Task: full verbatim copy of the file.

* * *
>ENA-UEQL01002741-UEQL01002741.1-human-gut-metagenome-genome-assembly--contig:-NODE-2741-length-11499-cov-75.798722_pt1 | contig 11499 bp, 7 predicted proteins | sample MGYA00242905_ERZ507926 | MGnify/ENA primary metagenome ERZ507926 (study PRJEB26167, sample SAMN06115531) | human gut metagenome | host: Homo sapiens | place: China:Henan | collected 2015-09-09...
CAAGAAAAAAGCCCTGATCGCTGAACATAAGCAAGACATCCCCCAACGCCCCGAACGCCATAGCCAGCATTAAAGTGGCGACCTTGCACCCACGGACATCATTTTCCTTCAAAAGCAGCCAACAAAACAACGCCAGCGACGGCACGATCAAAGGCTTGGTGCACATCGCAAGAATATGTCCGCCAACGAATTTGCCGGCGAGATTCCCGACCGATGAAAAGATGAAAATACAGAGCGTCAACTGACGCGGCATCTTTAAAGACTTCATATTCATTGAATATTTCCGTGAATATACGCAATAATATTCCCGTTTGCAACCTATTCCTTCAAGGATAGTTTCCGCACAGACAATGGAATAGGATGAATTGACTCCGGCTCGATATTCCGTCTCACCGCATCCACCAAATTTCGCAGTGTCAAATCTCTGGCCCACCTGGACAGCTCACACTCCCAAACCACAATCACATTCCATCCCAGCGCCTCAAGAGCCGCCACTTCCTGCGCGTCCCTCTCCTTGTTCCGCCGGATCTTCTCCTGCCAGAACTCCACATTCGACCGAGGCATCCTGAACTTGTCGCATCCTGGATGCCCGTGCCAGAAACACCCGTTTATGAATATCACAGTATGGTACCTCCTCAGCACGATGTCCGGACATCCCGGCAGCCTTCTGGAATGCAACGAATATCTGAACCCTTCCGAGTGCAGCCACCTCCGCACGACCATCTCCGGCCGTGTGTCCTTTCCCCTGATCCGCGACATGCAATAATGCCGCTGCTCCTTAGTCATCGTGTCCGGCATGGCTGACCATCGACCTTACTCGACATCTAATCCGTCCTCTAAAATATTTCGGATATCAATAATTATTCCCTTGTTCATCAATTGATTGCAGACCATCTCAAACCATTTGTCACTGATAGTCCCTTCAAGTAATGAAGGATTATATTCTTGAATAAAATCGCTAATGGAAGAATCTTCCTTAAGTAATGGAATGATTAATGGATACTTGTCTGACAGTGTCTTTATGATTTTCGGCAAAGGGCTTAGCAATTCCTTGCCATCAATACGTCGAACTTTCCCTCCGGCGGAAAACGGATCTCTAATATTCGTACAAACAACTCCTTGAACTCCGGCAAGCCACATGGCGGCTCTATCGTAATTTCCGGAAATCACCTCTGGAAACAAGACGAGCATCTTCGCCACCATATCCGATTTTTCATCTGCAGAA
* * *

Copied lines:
>ENA-UEQL01002741-UEQL01002741.1-human-gut-metagenome-genome-assembly--contig:-NODE-2741-length-11499-cov-75.798722_pt1 | contig 11499 bp, 7 predicted proteins | sample MGYA00242905_ERZ507926 | MGnify/ENA primary metagenome ERZ507926 (study PRJEB26167, sample SAMN06115531) | human gut metagenome | host: Homo sapiens | place: China:Henan | collected 2015-09-09...
CAAGAAAAAAGCCCTGATCGCTGAACATAAGCAAGACATCCCCCAACGCCCCGAACGCCATAGCCAGCATTAAAGTGGCGACCTTGCACCCACGGACATCATTTTCCTTCAAAAGCAGCCAACAAAACAACGCCAGCGACGGCACGATCAAAGGCTTGGTGCACATCGCAAGAATATGTCCGCCAACGAATTTGCCGGCGAGATTCCCGACCGATGAAAAGATGAAAATACAGAGCGTCAACTGACGCGGCATCTTTAAAGACTTCATATTCATTGAATATTTCCGTGAATATACGCAATAATATTCCCGTTTGCAACCTATTCCTTCAAGGATAGTTTCCGCACAGACAATGGAATAGGATGAATTGACTCCGGCTCGATATTCCGTCTCACCGCATCCACCAAATTTCGCAGTGTCAAATCTCTGGCCCACCTGGACAGCTCACACTCCCAAACCACAATCACATTCCATCCCAGCGCCTCAAGAGCCGCCACTTCCTGCGCGTCCCTCTCCTTGTTCCGCCGGATCTTCTCCTGCCAGAACTCCACATTCGACCGAGGCATCCTGAACTTGTCGCATCCTGGATGCCCGTGCCAGAAACACCCGTTTATGAATATCACAGTATGGTACCTCCTCAGCACGATGTCCGGACATCCCGGCAGCCTTCTGGAATGCAACGAATATCTGAACCCTTCCGAGTGCAGCCACCTCCGCACGACCATCTCCGGCCGTGTGTCCTTTCCCCTGATCCGCGACATGCAATAATGCCGCTGCTCCTTAGTCATCGTGTCCGGCATGGCTGACCATCGACCTTACTCGACATCTAATCCGTCCTCTAAAATATTTCGGATATCAATAATTATTCCCTTGTTCATCAATTGATTGCAGACCATCTCAAACCATTTGTCACTGATAGTCCCTTCAAGTAATGAAGGATTATATTCTTGAATAAAATCGCTAATGGAAGAATCTTCCTTAAGTAATGGAATGATTAATGGATACTTGTCTGACAGTGTCTTTATGATTTTCGGCAAAGGGCTTAGCAATTCCTTGCCATCAATACGTCGAACTTTCCCTCCGGCGGAAAACGGATCTCTAATATTCGTACAAACAACTCCTTGAACTCCGGCAAGCCACATGGCGGCTCTATCGTAATTTCCGGAAATCACCTCTGGAAACAAGACGAGCATCTTCGCCACCATATCCGATTTTTCATCTGCAGAA